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Etymology 1Edit

Variation of earlier arsehole, from Middle English arshole, arcehoole, equivalent to ass +‎ hole. Cognate with Norwegian rasshøl (asshole), Swedish arsle (asshole). Compare also German Arschloch (asshole). Attested from the 1370s, replacing earlier Old English earsþerl (anus, literally arse thirl). First recorded in Middle English, as ers hole (Glouc. Cath. Manuscript 19. No. I., dated 1379, cited after OED), ars-hole (Bodleian Ashmole MS. 1396, dated ca. 1400, ed. Robert Von Fleischhacker as Lanfrank's "Science of Cirurgie", EETS 102, 1894, cited after OED.)

Slang figurative usage dates to the 20th century; it was used of an uninviting place (compare shithole) in the 1920s, and then of an anti-social or despicable person from at least the 1950s (Harvard Advocate 137, March 1954). It also also used appositionally (as in "You're an asshole moralist", T. Chamales, 1957).

Alternative formsEdit



asshole (plural assholes) (US)

  1. (vulgar) The anus.
    • 1910, “Apppellate Division of the Supreme Court of the State of New York Third Department”, in Google Books[1], retrieved 2014-07-27:
      She said she couldn't wiggle when she had the doorknob in her asshole.
    • 1954, Ira Wolfert, An Act of Love: A Completely Retold Version of the Novel, OCLC 3383103, page 54:
      'You talk as if you were born without an asshole,' he cried to Commander Semmes.
  2. (vulgar, pejorative) A jerk; an inappropriately or objectionably mean, inconsiderate, contemptible, obnoxious, intrusive, stupid, and/or rude person.
    • 1965, Jan Cremer, I, Jan Cremer, OCLC 11363300, page 78:
      He philosophised all day about Morandi, Klee, Mird and Picasso, and was such an asshole that he spelled "cunt" with a "d".
  3. (vulgar) An unpleasant or uninviting place.
    • 1976, Felix Goodson, Sweet Salt, ISBN 9780804811736, page 254:
      You oughta have better sense than to trust anyone with anything in this asshole place.
  4. (vulgar) By extension, anything unpleasant or undesirable. Often used appositionally.
    • 1979, Ronald Sukenick, Long Talking Bad Conditions Blues, ISBN 9780914590606, page 83:
      ... but when he started bugging the bartender to shut the asshole TV off because he wanted to have a serious discussion...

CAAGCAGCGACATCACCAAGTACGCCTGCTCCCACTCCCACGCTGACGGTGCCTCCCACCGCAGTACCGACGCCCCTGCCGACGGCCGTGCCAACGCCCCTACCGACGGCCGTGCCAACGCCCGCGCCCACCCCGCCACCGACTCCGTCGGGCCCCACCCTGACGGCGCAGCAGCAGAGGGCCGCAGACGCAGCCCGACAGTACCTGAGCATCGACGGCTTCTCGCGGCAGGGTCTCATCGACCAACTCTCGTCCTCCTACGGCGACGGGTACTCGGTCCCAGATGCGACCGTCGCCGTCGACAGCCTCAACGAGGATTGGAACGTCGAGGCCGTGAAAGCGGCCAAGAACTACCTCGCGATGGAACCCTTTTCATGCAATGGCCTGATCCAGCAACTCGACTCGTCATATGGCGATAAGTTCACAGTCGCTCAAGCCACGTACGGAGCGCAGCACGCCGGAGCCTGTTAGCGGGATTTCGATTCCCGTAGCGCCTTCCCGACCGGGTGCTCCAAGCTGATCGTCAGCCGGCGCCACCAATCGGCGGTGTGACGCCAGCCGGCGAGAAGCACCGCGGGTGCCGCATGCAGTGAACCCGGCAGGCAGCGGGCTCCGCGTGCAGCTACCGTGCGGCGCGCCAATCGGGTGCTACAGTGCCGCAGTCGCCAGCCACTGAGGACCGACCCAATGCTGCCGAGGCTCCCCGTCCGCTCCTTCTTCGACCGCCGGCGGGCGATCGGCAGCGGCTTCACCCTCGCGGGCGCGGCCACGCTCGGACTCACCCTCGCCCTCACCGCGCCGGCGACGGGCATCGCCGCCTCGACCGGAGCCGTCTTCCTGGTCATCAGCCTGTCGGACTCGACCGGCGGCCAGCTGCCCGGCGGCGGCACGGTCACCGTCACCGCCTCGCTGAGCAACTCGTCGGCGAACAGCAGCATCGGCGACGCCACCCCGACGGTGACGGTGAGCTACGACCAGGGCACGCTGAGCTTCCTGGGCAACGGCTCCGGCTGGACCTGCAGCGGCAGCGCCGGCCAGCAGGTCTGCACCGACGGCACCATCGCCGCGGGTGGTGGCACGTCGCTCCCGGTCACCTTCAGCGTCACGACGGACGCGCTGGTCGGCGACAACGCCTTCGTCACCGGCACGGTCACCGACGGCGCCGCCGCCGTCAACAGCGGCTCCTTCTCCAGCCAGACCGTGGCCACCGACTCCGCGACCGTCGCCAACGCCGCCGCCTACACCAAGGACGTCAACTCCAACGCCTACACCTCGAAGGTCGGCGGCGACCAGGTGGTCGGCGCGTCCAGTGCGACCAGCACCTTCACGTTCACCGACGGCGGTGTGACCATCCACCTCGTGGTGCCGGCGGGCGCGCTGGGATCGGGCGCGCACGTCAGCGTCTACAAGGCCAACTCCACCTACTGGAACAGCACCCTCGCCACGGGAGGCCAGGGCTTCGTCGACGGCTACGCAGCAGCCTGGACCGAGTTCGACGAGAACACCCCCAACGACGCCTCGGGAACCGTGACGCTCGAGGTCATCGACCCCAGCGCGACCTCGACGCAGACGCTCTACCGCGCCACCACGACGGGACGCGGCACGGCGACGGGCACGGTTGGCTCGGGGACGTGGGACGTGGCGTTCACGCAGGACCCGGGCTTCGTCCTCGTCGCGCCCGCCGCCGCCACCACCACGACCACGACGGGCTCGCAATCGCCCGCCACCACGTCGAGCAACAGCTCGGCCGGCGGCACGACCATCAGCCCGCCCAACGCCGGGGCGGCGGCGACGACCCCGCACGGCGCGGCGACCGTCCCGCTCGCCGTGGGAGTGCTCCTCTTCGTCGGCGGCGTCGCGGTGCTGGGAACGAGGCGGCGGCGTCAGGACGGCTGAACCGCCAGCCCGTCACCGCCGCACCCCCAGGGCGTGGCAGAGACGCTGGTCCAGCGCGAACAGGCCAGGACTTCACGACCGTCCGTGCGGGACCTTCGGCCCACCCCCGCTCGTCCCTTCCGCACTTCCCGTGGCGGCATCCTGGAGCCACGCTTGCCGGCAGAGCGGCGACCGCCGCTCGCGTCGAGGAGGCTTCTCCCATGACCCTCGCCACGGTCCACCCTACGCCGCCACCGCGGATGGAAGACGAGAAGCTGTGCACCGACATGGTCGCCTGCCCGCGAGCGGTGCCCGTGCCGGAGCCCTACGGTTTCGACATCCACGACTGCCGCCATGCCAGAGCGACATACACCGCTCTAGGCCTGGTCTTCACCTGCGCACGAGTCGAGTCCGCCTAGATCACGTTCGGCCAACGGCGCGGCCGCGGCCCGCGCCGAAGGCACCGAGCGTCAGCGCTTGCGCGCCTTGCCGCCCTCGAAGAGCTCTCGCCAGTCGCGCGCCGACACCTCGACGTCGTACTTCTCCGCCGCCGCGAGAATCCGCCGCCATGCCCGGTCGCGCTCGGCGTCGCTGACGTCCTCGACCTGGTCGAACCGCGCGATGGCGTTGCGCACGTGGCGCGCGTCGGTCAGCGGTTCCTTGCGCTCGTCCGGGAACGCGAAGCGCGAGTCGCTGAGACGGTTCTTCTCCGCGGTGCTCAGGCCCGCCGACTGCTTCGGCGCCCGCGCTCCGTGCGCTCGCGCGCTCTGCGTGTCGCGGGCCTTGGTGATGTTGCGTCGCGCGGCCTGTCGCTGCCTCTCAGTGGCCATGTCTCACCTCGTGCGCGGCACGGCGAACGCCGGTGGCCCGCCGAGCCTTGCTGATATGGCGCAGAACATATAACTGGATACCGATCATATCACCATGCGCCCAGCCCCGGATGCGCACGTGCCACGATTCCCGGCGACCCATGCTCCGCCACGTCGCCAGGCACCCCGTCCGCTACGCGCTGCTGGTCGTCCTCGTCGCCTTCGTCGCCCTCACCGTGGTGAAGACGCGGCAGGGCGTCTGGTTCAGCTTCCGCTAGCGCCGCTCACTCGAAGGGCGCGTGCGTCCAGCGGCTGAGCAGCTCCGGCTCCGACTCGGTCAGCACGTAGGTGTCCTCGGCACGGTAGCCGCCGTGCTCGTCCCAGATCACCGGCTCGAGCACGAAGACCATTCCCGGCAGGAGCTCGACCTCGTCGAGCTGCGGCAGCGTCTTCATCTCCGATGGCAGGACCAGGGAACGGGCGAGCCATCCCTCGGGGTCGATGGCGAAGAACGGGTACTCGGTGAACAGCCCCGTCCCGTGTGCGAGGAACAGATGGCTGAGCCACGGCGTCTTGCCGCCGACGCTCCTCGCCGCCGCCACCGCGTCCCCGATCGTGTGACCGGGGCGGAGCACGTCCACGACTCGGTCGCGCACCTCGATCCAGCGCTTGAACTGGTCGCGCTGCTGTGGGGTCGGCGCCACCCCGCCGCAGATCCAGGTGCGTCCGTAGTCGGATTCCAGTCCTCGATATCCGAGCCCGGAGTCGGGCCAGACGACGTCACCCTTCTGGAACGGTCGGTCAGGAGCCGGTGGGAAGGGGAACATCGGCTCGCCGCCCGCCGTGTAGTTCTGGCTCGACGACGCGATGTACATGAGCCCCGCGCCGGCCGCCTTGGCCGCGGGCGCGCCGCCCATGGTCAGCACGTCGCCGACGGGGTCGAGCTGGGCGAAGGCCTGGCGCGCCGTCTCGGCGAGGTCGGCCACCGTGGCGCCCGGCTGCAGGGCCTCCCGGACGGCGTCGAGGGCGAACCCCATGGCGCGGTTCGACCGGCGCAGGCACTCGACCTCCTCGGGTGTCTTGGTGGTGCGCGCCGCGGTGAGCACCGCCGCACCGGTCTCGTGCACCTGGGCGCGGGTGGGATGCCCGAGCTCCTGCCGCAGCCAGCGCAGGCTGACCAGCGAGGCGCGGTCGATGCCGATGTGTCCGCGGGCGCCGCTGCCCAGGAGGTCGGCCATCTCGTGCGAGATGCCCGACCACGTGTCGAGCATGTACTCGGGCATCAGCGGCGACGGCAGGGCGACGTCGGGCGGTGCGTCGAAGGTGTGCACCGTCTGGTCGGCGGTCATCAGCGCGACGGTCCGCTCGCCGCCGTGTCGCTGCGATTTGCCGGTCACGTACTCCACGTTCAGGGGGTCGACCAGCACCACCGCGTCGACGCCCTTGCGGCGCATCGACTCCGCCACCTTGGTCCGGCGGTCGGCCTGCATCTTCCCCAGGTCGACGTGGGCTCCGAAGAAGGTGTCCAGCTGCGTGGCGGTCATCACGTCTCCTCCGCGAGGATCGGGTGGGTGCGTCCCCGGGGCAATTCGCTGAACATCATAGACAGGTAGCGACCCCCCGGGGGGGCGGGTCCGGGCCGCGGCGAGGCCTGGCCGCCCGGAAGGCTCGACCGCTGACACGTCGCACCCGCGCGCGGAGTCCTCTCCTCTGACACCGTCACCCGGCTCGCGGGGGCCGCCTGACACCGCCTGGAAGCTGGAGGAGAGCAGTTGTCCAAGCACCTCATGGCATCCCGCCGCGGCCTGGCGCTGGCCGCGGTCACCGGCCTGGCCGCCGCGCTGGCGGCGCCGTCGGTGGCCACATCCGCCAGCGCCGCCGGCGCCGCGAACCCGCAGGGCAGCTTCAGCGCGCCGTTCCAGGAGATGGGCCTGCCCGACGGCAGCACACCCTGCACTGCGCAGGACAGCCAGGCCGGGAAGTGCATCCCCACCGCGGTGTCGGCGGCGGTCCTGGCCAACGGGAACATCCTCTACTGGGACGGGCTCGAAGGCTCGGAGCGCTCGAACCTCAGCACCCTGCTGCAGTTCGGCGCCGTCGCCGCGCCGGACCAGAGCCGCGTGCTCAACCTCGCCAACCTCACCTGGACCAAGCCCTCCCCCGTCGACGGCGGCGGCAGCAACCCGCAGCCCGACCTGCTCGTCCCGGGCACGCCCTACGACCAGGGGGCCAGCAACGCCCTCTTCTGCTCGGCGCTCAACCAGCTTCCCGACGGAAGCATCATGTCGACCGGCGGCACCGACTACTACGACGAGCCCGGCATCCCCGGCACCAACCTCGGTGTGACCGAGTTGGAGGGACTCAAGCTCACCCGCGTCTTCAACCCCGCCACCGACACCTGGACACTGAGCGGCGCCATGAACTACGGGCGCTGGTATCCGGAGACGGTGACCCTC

Usage notesEdit
  • Asshole is an American English form, the corresponding British English form is arsehole.
  • As a pejorative for persons, this term is less vulgar and intense than fucker. While not intrinsically gender-specific, it is primarily applied to men; gender-specific pejoratives such as bitch are often used for women.
Derived termsEdit
Related termsEdit
The translations below need to be checked and inserted above into the appropriate translation tables, removing any numbers. Numbers do not necessarily match those in definitions. See instructions at Wiktionary:Entry layout#Translations.


Etymology 2Edit

From Scots ass, asse or ash +‎ hole.


asshole (plural assholes) (Scotland)

  1. (obsolete, Scotland and northern England) A receptacle under a fire grate for collecting ashes.
    • 1775, Tim Bobbin [John Collier], The Miscellaneous Works of Tim Bobbin, Esq., OCLC 642300491, page 68:
      Esshole, Asshole, the hole under the fire to hold ashes.



From ass, asse "ashes" and hole.


asshole (plural assholes)

  1. (obsolete) The place for receiving the ashes under the grate in a fireplace


  • John Jamieson, An etymological dictionary of the Scottish language: in which the words are explained in their different senses, authorized by the names of the writers by whom they are used, or the titles of the works in which they occur, and deduced from their originals, 1818